UBC student union complains to UN about tuition fees

  1. Thank you, Justin.

    I am dumbfounded and ashamed to have been an AMS Councillor.

  2. I really don’t know what all the commotion is all about. Frankly, I think that this is a pretty stellar move on UBC’s part.

    I mean, Canada did sign the International Covenant on Economic, Social and Cultural Rights with its clause about equally accessible Higher Education, and its not as if Canadians haven’t put forward motions like this to the UN before. Within the past year alone, a complaint was filed against Vancouver over their treatment of the homeless, and the Olympic Watchdog group “Impact on Communities Coalition” has filed several complaints on different issues, like civil liberties. Now, whether or not these complaints will get any reaction from the UN is hard to say, but the publicity and momentum that one can generate from a complaint to the UN is often more than any reaction from the UN could ever do anyway.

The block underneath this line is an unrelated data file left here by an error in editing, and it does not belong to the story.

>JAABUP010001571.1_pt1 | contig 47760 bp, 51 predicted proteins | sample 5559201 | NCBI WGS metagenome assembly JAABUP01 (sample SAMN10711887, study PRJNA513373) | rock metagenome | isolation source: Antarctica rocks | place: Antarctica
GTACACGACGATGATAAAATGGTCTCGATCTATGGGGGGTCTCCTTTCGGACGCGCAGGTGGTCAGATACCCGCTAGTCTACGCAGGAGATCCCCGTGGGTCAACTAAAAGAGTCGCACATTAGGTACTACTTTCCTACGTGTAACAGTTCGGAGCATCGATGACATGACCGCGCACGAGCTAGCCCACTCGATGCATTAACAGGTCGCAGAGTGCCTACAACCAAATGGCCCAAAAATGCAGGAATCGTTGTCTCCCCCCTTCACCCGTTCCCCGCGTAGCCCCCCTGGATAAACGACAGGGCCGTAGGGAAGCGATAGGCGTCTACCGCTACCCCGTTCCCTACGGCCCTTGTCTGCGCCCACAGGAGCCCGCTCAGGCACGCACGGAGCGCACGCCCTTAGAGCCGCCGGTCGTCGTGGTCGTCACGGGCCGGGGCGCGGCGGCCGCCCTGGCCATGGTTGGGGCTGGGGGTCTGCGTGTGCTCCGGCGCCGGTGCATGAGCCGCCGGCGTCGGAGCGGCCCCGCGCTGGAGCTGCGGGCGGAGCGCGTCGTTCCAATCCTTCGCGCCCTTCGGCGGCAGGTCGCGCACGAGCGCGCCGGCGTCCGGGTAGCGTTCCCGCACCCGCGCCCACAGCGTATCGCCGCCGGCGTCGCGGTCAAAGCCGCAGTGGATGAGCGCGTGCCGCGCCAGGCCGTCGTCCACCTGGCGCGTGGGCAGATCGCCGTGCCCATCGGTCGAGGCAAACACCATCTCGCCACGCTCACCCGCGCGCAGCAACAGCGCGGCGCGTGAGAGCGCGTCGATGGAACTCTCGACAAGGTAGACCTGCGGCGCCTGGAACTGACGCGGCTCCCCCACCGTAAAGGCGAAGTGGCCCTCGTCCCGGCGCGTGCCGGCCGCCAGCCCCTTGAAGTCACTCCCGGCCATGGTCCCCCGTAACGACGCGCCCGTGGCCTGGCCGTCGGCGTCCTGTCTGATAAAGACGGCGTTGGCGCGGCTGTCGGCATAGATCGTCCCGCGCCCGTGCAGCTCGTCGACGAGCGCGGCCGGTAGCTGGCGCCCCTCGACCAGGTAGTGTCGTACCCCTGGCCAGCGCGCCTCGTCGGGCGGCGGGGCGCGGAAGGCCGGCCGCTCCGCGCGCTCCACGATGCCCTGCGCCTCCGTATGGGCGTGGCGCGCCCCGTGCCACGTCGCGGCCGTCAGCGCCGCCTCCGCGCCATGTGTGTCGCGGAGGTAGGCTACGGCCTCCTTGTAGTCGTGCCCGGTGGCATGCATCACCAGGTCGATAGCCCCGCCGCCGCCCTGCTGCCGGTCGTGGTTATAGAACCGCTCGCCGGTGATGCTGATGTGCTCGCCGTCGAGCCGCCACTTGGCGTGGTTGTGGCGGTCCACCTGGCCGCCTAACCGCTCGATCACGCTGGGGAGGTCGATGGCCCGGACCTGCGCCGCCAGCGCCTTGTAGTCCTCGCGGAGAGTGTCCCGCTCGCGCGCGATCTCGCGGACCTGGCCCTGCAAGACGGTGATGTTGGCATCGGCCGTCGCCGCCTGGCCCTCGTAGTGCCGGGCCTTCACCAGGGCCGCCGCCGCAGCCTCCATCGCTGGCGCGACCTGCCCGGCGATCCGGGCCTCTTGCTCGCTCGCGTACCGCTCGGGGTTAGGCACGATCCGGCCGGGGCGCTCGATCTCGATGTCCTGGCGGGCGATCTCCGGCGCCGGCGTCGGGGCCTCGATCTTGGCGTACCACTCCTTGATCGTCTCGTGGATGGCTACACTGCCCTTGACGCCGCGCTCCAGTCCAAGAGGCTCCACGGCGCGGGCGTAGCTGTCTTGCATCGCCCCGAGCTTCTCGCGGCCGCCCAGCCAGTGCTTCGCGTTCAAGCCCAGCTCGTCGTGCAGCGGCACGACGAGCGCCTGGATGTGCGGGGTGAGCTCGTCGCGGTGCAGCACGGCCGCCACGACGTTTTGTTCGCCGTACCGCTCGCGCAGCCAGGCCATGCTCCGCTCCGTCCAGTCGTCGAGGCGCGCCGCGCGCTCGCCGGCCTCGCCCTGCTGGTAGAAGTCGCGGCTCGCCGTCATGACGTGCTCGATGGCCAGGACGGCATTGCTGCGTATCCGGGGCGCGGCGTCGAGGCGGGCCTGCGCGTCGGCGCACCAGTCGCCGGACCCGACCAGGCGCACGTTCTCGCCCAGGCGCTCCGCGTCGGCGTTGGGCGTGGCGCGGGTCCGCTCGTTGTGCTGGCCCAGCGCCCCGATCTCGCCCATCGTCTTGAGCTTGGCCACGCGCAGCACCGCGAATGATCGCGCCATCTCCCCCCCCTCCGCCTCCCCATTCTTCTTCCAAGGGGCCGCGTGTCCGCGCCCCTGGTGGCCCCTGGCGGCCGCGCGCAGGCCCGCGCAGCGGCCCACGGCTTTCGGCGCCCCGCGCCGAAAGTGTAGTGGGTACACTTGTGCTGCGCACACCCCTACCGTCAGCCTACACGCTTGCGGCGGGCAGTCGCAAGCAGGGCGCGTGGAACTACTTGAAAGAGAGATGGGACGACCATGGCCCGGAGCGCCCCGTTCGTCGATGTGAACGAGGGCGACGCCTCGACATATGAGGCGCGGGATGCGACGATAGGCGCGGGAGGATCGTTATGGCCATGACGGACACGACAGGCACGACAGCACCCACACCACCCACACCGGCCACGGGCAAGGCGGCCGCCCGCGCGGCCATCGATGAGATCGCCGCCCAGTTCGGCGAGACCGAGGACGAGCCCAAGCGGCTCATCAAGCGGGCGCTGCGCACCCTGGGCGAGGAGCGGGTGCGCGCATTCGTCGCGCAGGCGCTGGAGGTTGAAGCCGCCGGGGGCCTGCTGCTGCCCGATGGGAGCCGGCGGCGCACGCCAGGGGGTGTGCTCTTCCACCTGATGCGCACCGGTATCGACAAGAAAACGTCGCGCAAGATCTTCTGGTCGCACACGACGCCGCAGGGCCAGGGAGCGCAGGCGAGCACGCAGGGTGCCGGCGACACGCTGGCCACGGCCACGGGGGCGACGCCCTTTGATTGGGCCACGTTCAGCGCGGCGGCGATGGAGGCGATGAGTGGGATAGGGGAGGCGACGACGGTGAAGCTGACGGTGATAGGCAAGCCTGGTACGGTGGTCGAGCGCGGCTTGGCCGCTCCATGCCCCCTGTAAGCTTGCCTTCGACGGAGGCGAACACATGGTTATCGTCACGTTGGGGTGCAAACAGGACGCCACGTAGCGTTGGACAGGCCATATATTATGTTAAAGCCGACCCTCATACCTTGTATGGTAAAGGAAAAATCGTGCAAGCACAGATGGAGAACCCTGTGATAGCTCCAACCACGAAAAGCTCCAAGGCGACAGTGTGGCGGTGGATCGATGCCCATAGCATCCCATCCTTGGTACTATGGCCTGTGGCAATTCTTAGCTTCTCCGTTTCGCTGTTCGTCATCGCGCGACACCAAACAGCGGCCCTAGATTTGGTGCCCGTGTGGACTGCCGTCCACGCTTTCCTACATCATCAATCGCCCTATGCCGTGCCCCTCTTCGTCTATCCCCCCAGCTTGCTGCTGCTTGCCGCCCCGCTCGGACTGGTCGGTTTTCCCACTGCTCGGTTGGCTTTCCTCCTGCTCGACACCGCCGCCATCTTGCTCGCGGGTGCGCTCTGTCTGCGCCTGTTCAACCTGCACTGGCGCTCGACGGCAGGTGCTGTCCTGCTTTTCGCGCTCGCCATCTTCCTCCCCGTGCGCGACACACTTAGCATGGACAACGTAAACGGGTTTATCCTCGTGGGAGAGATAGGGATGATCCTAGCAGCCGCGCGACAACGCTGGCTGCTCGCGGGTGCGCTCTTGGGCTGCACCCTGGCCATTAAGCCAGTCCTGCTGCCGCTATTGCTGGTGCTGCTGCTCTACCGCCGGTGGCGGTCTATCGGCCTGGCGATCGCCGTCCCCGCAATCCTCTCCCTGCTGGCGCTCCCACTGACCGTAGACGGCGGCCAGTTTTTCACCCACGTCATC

Cheers UBC AMS, way to push the envelope.

  3. It’s safe to say that this is not at all an attempt to actually force the UN to do anything but is rather a kind of clever way to get the issue onto the media radar. If it works then it’s probably time and money well spent – if it either fails to get picked up or is totally ridiculed by national media outlets then it’s obviously a failure. To be honest, I can’t even guess which way the mainstream media will see it.